With one of the most abnormal years of our lifetimes coming to an end, we look back at the top Fed IT moments of 2020. In a year with both a pandemic and an election, the government had to change the way it worked, ensure trust in election outcomes, and modernize on the fly.
Here are the top moments of the year, in no particular order:
The COVID-19 pandemic changed the way we all worked, sending much of the nation’s workforce from the office to the couch for telework. The pandemic made major waves in the United States in March, and while most of the larger Federal agencies were able to pivot quickly, some of the smaller and micro agencies had a harder time switching to working from home. Telework put new stressors on agencies’ security measures, and with the pandemic stretching into 2021, many are looking forward to improving the way they work remotely heading into the new year.
The 2016 election had sowed some seeds of election mistrust, making 2020 an important one for reassuring the American public. But when all was said and done, the 2020 election went off without a technical hitch. The Cybersecurity and Infrastructure Security Agency (CISA) called the 2020 election “the safest in the nation’s history” and said voting systems were airtight.
Chris Krebs Fired
President Trump, in turn, fired CISA head Chris Krebs for his election security assessment and drew the ire of both sides of the aisle. Despite President Trump’s many claims to the contrary, recount after recount has confirmed his loss. Krebs has since shown up to Congressional hearings to reassure lawmakers that the election was, in fact, secure, and filed a lawsuit for unlawful termination.
The Big Hack
One of the newest stories on this list may also end up being one of the most impactful, with the SolarWinds hack having all the hallmarks of a state-sponsored attack. Threat actors breached a SolarWinds system used to update its widely-used Orion product, and from there were able to inject malware into software updates sent to the company’s customers, which include a wide range of government and private sector customers. The full extent of the attack is still being unearthed, and CISA has warned that the attack represents a “grave risk.” House panels have since opened inquiries into the attack, and investigations will only grow wider in 2021.
The August FITARA scorecard drew bipartisan praise and saw seven different agencies improve their scores. The General Services Administration (GSA) and the United States Agency for International Development (USAID) both passed with flying colors, with GSA earning an A+ on the scorecard and USAID earning an A. Seven other agencies nearly cracked the A-rating, coming in at a B+. Rep. Gerry Connolly, D-Va., applauded the 10.0 scores but pointed to more work that needed to be done.
As agencies migrated to mostly virtual environments, Zero Trust initiatives were in vogue this year. In April, just weeks after the COVID-19 pandemic began in masse, CISA released guidance on Trusted Internet Connections that leaned heavily on Zero Trust architecture. Almost across the board agency Chief Information Officers (CIOs) and cybersecurity leaders have touted the benefits of Zero Trust, and it’s safe to expect the initiative to play a big role in 2021 as well.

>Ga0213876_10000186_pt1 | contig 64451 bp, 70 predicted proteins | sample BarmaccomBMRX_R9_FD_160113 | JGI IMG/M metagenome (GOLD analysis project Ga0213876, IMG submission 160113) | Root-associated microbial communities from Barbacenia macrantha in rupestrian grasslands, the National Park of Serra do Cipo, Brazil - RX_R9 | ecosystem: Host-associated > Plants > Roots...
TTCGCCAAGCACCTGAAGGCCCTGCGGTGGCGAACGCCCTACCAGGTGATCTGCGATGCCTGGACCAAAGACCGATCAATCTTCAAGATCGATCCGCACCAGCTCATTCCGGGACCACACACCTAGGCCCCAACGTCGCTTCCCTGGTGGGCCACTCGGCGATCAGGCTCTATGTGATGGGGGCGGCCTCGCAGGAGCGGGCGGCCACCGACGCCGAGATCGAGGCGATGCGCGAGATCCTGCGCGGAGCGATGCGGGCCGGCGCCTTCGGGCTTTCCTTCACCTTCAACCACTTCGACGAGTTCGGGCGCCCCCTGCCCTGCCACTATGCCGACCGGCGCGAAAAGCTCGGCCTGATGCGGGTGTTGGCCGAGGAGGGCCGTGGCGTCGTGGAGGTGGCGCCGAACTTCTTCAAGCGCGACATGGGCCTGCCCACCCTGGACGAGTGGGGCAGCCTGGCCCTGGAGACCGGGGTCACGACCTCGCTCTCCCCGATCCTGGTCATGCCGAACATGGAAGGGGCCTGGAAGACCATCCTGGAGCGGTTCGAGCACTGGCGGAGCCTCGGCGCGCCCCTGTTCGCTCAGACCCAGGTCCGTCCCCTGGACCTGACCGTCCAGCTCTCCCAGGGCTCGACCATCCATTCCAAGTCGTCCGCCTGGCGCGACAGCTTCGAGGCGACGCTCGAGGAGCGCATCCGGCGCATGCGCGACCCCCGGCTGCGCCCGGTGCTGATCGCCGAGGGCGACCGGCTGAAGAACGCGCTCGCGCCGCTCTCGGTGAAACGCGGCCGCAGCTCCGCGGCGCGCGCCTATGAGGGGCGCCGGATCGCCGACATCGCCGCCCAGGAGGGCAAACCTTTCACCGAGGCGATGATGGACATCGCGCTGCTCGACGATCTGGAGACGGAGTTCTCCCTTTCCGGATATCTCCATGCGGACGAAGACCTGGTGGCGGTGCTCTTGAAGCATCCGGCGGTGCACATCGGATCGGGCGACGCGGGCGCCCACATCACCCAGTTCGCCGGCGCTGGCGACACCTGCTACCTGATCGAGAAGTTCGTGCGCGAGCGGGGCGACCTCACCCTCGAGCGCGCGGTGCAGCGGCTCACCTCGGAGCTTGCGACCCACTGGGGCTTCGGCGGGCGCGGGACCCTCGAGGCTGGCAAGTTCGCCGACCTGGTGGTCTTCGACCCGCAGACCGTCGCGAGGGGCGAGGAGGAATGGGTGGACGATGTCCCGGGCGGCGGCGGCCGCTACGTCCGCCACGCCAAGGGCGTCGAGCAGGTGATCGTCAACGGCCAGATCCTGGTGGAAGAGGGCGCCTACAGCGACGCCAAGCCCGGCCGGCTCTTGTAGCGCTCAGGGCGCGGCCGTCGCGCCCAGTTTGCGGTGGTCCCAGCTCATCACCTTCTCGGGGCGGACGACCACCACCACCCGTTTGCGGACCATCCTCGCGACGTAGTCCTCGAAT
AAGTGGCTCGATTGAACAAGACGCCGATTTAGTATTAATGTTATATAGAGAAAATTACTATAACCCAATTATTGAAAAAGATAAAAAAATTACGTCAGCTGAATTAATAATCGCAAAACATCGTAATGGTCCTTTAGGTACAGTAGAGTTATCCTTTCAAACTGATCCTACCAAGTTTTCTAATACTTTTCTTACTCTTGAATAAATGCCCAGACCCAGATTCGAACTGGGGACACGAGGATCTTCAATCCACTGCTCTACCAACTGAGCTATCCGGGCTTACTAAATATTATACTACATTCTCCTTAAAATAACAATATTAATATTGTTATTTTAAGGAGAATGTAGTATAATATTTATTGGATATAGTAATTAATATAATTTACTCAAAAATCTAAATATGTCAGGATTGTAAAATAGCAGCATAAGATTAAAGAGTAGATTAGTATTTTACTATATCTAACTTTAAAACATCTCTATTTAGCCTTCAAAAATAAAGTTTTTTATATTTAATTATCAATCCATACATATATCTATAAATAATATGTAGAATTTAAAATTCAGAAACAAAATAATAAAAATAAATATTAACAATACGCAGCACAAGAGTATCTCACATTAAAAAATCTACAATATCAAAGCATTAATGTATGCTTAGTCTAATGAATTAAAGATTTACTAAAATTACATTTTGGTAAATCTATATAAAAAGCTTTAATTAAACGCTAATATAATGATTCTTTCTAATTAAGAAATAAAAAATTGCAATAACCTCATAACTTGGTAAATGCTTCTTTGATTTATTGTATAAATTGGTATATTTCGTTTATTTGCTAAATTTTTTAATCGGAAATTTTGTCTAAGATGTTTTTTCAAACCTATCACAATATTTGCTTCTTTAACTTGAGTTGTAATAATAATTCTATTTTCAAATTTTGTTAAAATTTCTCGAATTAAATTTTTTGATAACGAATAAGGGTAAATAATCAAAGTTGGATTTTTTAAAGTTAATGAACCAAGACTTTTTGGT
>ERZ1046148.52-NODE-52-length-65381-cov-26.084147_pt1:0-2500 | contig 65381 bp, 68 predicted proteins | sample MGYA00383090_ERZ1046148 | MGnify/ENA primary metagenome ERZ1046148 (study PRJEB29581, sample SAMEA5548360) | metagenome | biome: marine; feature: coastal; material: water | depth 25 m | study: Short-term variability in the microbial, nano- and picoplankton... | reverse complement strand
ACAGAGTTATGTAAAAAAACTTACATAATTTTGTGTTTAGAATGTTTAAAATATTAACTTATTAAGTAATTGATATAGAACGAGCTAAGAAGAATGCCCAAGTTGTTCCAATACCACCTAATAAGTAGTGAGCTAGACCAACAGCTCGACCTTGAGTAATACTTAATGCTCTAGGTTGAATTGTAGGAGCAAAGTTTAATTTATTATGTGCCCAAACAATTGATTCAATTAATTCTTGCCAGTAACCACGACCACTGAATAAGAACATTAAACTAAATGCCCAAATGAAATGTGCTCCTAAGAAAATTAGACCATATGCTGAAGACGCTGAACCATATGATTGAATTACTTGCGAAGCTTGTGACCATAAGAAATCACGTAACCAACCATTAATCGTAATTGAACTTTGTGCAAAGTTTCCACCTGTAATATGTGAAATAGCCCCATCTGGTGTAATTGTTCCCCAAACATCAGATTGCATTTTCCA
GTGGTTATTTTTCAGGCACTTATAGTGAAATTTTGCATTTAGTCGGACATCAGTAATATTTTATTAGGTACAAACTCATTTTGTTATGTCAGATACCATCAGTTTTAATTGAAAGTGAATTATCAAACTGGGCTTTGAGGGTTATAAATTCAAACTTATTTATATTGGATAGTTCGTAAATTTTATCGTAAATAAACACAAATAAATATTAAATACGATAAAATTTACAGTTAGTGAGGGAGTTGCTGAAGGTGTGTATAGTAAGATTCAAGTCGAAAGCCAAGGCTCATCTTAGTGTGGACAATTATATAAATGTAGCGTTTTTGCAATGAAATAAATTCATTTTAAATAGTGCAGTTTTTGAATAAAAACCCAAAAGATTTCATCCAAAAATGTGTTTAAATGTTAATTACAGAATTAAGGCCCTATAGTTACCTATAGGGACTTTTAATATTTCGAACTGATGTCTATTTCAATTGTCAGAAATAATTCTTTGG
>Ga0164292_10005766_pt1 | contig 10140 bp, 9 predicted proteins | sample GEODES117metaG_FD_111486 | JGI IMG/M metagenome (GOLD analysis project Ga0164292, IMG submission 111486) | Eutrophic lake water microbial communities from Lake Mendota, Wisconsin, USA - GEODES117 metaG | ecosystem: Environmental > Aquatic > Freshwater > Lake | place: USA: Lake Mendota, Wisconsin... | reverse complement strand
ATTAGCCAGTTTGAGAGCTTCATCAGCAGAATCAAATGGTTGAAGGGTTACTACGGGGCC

With in-person events canceled across the board, 2020 was also the year of the virtual conference. MeriTalk held over 36 virtual events this year, with topics ranging from conversations with CIOs, to how municipalities were dealing with COVID-19, and more. With full distribution of the COVID-19 vaccine likely still months away, at least, expect the trend to continue through early 2021. MeriTalk already has two lined up: one in January – about defending High Value Assets (HVAs) – and another in February – the second part of a discussion on migrating to the cloud.
A federal court first put the Department of Defense’s (DoD) Joint Enterprise Defense Infrastructure (JEDI) cloud services contract on hold in February 2020, while an Amazon protest was sorted out. Another protest by Oracle was eventually rejected by the court in early September. After an extension of the awards process, DoD went with its original JEDI vendor and awarded Microsoft the contract in September. Legal haggling continues in Federal court.
The newest entry on the list came with five agencies having their grades lowered, though most agencies held steady. A category change helped contribute to the grade-changes, with the committee no longer using MEGABYTE as a category pushing agencies down the list. It was replaced by progress on Enterprise Infrastructure Solutions (EIS), and, while the inclusion of EIS helped three agencies, it also knocked GSA down from the A+ it received on the FITARA 10.0 scorecard. The House of Representatives Oversight and Reform Committee endorsed the scorecard as a valuable tool to measure performance of IT initiatives.
Continuous Diagnostics and Mitigation (CDM) had its time in the limelight this year, even getting its own funding bump in the omnibus bill for Fiscal Year 2021 (FY21). Citing a need for speedier deployment and better supports, Congress appropriated an additional $40 million to CISA earmarked specifically for CDM improvements. That funding bump came just weeks after a report that there was a funding shortfall for the government’s primary program for improving cybersecurity in civilian agencies. A MeriTalk survey found that 86 percent of respondents believe that CDM is a better method of protecting the government’s HVAs than the current system.